Bogus Internet pleas and what to do with them

EDITOR’S NOTE: This blog post offers absolutely no spiritually redeeming qualities. It’s just information I thought it important to share.

 

Bogus pleas and appeals for support flood the Internet. Unfortunately too many unsuspecting folks take them for legitimate and pass them along to their friends and email lists.
NEVER EVER pass on any plea or “urgent” info you receive in an email from someone you do not know personally or a message you read on Facebook. Especially if passing them on means forwarding them.
If you don’t know the original writer of the email or plea on Facebook, it is likely a scam or fraud or trick. If you think there’s a 1 in 1,000,000 chance the plea or “urgent” message, google a legitimate news source to verify its authenticity. If it’s a big a deal as your email claims, you’ll find a legitimate story about it on a legitimate news site.
We may know friends personally who use Facebook as a means of reaching friends for support or prayers in a difficult time. In some cases they will direct readers to support or funding websites like “GoFundMe” or “Crowdrise“.
There is no accounting for the naivete of the email universe or Facebook friends.  Years after Madalyn Murray O’Hare‘s body was discovered, I received an occasional email claiming she was behind getting “In God We Trust” removed from U.S. currency, or outlawing display of the Ten Commandments.
Folks think something “sounds” legitimate so they forward it to all their contacts.
WARNING: I’ve been told that forwarded emails are a prime target for hackers who infect a single email account with a virus in a forwarded message. Then they forward the virus-infected email to the senders entire email list.
A good rule of thumb I’ve always been advised to use is this: If you don’t know the originator of the email, don’t open it.  Delete it, then empty your trash.

How can you tell if an Internet plea is bogus?

1. It’s on Facebook. Some friends you know personally sometimes use a Facebook page to garner support or prayers for their family, for example, the Cindy Martinez Facebook page. Facebook is plagued with fake pleas, phony news and false ads for products and free offers.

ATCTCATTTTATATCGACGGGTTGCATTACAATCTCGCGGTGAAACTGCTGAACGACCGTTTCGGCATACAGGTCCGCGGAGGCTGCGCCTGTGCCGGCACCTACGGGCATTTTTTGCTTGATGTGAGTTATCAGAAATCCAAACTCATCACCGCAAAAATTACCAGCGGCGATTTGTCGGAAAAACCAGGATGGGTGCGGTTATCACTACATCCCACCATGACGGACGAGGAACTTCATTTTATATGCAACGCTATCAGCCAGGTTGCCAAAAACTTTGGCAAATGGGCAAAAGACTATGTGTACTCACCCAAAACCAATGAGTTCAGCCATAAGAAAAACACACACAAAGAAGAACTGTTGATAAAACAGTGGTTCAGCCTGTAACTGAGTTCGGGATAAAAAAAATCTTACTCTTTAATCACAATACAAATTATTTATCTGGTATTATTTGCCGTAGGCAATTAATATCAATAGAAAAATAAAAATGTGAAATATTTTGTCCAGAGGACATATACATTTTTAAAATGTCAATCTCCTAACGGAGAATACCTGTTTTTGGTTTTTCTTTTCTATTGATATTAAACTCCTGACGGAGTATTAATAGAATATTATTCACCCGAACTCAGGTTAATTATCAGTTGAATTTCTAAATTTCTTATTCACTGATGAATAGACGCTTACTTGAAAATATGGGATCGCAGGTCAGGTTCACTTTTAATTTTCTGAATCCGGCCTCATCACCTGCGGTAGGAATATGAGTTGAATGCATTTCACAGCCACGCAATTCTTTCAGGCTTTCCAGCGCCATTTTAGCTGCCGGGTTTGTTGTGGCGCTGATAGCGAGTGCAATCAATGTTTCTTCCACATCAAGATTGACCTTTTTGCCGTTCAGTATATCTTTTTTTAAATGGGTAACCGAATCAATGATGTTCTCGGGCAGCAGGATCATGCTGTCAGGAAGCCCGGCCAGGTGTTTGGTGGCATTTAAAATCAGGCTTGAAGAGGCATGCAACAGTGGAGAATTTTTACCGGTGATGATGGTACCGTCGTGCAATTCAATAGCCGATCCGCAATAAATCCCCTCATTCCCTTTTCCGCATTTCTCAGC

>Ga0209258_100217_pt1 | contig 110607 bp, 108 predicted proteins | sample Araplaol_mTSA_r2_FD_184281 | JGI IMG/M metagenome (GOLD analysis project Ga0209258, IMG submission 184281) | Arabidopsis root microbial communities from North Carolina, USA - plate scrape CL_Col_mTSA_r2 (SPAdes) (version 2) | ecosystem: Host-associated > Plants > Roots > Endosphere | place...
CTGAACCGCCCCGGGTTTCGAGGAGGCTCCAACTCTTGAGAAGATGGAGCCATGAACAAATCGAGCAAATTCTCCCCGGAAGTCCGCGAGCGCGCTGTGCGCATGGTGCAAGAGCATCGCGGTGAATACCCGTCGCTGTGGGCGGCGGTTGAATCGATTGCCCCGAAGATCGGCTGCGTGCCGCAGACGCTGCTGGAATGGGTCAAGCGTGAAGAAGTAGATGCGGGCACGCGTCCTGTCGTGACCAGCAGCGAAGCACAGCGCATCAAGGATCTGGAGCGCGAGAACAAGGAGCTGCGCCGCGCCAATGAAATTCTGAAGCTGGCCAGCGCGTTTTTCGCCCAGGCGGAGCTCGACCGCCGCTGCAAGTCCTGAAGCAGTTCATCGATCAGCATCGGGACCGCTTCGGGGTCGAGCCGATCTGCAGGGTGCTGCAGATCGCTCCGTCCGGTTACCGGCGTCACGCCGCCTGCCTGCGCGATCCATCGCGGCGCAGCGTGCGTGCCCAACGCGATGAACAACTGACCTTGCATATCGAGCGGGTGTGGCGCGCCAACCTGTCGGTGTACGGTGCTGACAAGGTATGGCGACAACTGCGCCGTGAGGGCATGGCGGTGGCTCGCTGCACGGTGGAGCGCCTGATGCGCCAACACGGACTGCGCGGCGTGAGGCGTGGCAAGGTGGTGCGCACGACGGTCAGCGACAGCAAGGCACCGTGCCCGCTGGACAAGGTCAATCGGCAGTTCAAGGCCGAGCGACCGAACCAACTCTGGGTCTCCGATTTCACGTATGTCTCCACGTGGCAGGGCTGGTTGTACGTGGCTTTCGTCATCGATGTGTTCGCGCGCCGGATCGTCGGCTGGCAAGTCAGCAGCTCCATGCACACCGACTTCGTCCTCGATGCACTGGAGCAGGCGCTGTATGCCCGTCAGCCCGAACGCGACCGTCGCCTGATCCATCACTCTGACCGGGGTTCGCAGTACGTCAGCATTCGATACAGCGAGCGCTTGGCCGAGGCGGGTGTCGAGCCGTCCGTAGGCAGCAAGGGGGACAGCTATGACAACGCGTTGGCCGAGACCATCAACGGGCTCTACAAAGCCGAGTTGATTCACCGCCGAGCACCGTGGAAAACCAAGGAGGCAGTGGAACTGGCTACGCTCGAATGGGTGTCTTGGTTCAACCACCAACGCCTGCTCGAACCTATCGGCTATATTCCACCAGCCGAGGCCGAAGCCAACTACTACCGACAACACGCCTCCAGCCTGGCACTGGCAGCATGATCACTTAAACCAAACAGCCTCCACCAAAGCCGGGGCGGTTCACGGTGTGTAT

The sender asks you to pass it on–That’s an iron clad sign of a bogus plea
2. The email makes vague, outrageous claims, such as, “The government is afraid that this might be another terrorist act. They will not announce it in the news because they do not want to create panic and aid the terrorists.”
3. They encourage you to “pass on” this phony post to your friends.
4. A major U.S. company is making an official announcement. Major companies do not use social media to announce major business decisions. Many companies have started using Twitter more to update followers on company information, but they don’t make major legitimate corporate decisions on social media.
A good rule of thumb I’ve been told is: If you don’t know the originator of the correspondence, either on social media or in an email, 1) Don’t open it; 2) Delete it.
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This entry was posted in God by Steven Sawyer. Bookmark the permalink.

About Steven Sawyer

God blessed me with the gift of writing. Mom told me I wrote paragraphs in second grade when others were learning to write sentences. I spent more than three decades in professional writing gigs. For the past eight years I've combined my passion for writing with my love for the Lord. He and I write a Christ-centered, family-friendly blog to glorify God Monday-thru Friday at https://stevensawyer.wordpress.com/. My wife and I have four grown children and two precious granddaughters we co-parent with their mom. I'm a Galatians 2:20 disciple of Christ seeking to allow Christ to live His life in me, through me, and as me.

3 thoughts on “Bogus Internet pleas and what to do with them

  1. Pingback: The Weekly Headlines – My Daily Musing | franciscansonthemountains

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